Wait in front of the lab area for what feels like ages, while nurses are giggling and whispering behind the reception area. I’m in a lot of pain still and their chatter annoys me. There’s no place to put my coat so I’m just wearing it, and my hat and backpack. It must be over 90 degrees in this part of the building, everyone is in t-shirts.
Eventually they have me come in, and I sit in a chair. It feels hard to breathe in the mask, and I feel very hot, but I know this is the last stop and then I can leave. I’ve been in the building for many hours at this point. I want to go home.
The lab work order isn’t complete so they are waiting for that.
As I am sitting I start to feel dizzy and confused. I tell the nurse I feel a little strange.
The next thing I see is 4 or 5 nurses around me. I’m on the floor, they have my mask off and an ice pack under my head. They are asking me what I ate and drank — I had a cliff bar this morning. Is that all? They say. And I say yes because I’ve been here for so long. Apparently I passed out.
I have to tell everyone the same story again.
You probably need a transfusion they say to me, authoritatively. I can barely understand it. You’re very pale. We need to admit you. I need to talk to my husband, I say, I tell them where my phone is. They’re trying to see if I can sit up. They think I’m hemorrhaging. I don’t want to have a transfusion. I just want to go home. They ask me how much I’ve been bleeding, but I haven’t checked since I got here.
They take blood while I’m lying down, so they can tell if I’m anemic. I text Cody what’s happening, he says it’s okay to be admitted, they need to make sure you’re okay.
After that I spent a few more hours in the ER. Eventually they discharged me, agreeing that the fainting episode was just exhaustion. Even against the backdrop of 2020-specific fear that I’d get the virus and spread it to my husband, the relief at going home was almost euphoric. But it didn’t last, and the two weeks afterwards were probably among the worst of my life.
The first week, I stayed in bed.
That’s grief, they say, and it’s like staring down a precipice. The clichés are true — you blame yourself. You feel like your body has failed you. You feel you have disappointed everyone, including yourself. But mostly you are just crushed by a deep, deep loss. Because for months you are filled with hopes and dreams, and new experiences. It is a lot like being a child again, excited to grow up. It’s the feeling of rushing towards the future, with open arms. You are happy and hopeful and you don’t know enough to be scared.
I read once that being pregnant means that someone is always with you, that you are never alone. It’s a feeling you become accustomed to, and when it’s gone the loneliness that takes its place is so deep no analogy seems fit. I hesitate writing this, even though it’s very much how I felt. But how you feel about pregnancy is, for a lot of people, primarily a political issue. So even talking about a subjective, personal experience feels like it should be prefaced with a disclaimer. (If anyone wants to know it’s like being female… that pretty much sums it up.)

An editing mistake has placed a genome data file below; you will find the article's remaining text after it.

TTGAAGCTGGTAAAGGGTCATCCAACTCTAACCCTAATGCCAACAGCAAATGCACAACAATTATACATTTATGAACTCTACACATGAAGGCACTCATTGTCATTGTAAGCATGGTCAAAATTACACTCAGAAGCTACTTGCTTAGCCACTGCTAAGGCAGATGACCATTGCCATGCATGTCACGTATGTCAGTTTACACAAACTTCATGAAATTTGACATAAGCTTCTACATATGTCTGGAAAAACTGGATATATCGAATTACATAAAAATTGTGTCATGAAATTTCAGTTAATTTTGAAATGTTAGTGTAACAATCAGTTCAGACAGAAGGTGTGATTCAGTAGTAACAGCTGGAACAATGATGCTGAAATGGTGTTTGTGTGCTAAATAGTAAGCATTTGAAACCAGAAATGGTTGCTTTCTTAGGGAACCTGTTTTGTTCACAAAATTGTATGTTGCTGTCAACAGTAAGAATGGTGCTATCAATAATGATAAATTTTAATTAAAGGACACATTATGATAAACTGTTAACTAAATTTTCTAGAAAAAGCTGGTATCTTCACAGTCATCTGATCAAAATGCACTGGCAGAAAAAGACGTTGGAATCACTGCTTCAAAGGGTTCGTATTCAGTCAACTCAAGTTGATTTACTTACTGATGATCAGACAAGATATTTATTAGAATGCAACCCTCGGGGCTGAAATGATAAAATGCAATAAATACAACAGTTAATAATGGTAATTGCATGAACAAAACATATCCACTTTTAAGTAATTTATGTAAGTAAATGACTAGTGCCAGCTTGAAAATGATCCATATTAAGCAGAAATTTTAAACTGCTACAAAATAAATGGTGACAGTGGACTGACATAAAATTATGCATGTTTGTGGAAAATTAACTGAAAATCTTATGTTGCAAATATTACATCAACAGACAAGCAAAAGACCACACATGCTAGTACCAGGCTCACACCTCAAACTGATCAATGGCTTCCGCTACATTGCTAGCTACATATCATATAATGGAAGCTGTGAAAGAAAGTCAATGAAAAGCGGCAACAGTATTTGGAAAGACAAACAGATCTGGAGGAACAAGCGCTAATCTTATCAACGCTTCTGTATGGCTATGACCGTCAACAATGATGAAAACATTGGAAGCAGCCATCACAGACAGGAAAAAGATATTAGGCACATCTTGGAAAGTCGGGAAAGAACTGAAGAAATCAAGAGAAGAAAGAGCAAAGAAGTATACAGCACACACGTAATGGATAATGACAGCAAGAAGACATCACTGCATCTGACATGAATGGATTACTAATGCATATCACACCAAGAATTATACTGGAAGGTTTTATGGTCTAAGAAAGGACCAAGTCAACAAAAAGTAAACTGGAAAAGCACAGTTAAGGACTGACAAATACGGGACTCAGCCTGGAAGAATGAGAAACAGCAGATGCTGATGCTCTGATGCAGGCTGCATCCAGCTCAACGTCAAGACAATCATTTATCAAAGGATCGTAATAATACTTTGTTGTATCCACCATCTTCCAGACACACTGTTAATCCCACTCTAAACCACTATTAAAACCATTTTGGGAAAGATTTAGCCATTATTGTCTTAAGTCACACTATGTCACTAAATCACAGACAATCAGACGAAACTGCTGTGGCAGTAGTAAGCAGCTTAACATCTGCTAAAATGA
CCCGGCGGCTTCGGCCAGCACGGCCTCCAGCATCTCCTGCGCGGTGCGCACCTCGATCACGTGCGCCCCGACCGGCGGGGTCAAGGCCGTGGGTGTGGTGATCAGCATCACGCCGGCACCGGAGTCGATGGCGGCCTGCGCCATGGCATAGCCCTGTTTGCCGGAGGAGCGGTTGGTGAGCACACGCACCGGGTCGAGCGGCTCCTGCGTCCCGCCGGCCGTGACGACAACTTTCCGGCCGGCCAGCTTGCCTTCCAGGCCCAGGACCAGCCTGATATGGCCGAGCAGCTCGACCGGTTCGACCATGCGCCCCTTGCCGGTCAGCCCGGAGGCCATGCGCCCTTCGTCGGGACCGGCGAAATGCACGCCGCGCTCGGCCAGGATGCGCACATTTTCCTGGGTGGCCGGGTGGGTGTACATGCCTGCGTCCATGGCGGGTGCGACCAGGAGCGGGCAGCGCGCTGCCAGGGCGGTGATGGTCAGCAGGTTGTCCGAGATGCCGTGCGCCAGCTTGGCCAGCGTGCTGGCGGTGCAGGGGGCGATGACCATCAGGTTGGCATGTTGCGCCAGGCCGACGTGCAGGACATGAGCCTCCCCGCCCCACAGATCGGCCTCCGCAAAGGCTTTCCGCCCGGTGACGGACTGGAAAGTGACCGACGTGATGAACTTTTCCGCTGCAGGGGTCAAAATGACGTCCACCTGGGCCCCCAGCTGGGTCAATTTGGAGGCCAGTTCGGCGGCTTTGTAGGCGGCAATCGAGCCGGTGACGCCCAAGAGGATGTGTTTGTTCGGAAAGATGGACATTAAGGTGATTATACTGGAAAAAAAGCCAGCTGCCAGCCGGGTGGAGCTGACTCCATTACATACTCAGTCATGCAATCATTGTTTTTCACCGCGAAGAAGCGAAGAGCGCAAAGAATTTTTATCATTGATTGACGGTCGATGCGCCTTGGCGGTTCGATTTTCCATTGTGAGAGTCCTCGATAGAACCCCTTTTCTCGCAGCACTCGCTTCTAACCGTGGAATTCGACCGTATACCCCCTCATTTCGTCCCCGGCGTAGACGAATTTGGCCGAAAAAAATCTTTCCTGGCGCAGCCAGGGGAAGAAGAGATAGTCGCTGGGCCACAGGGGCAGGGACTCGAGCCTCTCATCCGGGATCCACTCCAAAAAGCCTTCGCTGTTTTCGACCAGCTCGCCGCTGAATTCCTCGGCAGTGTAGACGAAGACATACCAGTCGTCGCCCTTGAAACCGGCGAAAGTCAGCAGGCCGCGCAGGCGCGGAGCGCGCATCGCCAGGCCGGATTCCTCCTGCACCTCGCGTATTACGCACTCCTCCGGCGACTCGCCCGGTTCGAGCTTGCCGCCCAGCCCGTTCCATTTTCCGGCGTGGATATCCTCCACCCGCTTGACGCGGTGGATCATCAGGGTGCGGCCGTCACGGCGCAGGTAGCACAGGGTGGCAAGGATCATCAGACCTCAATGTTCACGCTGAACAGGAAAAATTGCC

The second week I moved downstairs, to cry off and on, on the couch. In the morning I’d let the animals out, my one responsibility for the day. It felt like a monumental task, one that required mental pep talks and debate to even start. I still wrote in my diary most days, just a sentence or two. By that point I was fairly set that this was it, the universe was holding up a sign that said Give Up, This Is Not For You. How could you think it was?
Soon after there was anger. Anger at knowing that even if we “try again’ — an expression I have come to hate — I’d never have the normal experience, the one my mom and so many others had where you’re blissfully ignorant and don’t think about all the things that can go wrong. “All the things that can go wrong” are now part of your life’s inventory: a real thing that can actually happen, proven in an empirical way.
Of course the pandemic added another awful bit: alienation from the rest of the world, with their gripes over having children home from school, their annoyance at the inconvenience of a safe and healthy family. It felt like a personal insult, to be living through this during a time when the meme of the day was collective irritation at being around your children.
In between, I watched TV.
I stop myself here, writing. Why am I doing this? Why would I ever consider sharing this kind of emotional dirty laundry? This is why you don’t tell anyone you’re pregnant, I think. So you don’t have to tell people these things. But I continue with this anyway, with the same compulsion I’ve had to write in the diary I started here in March.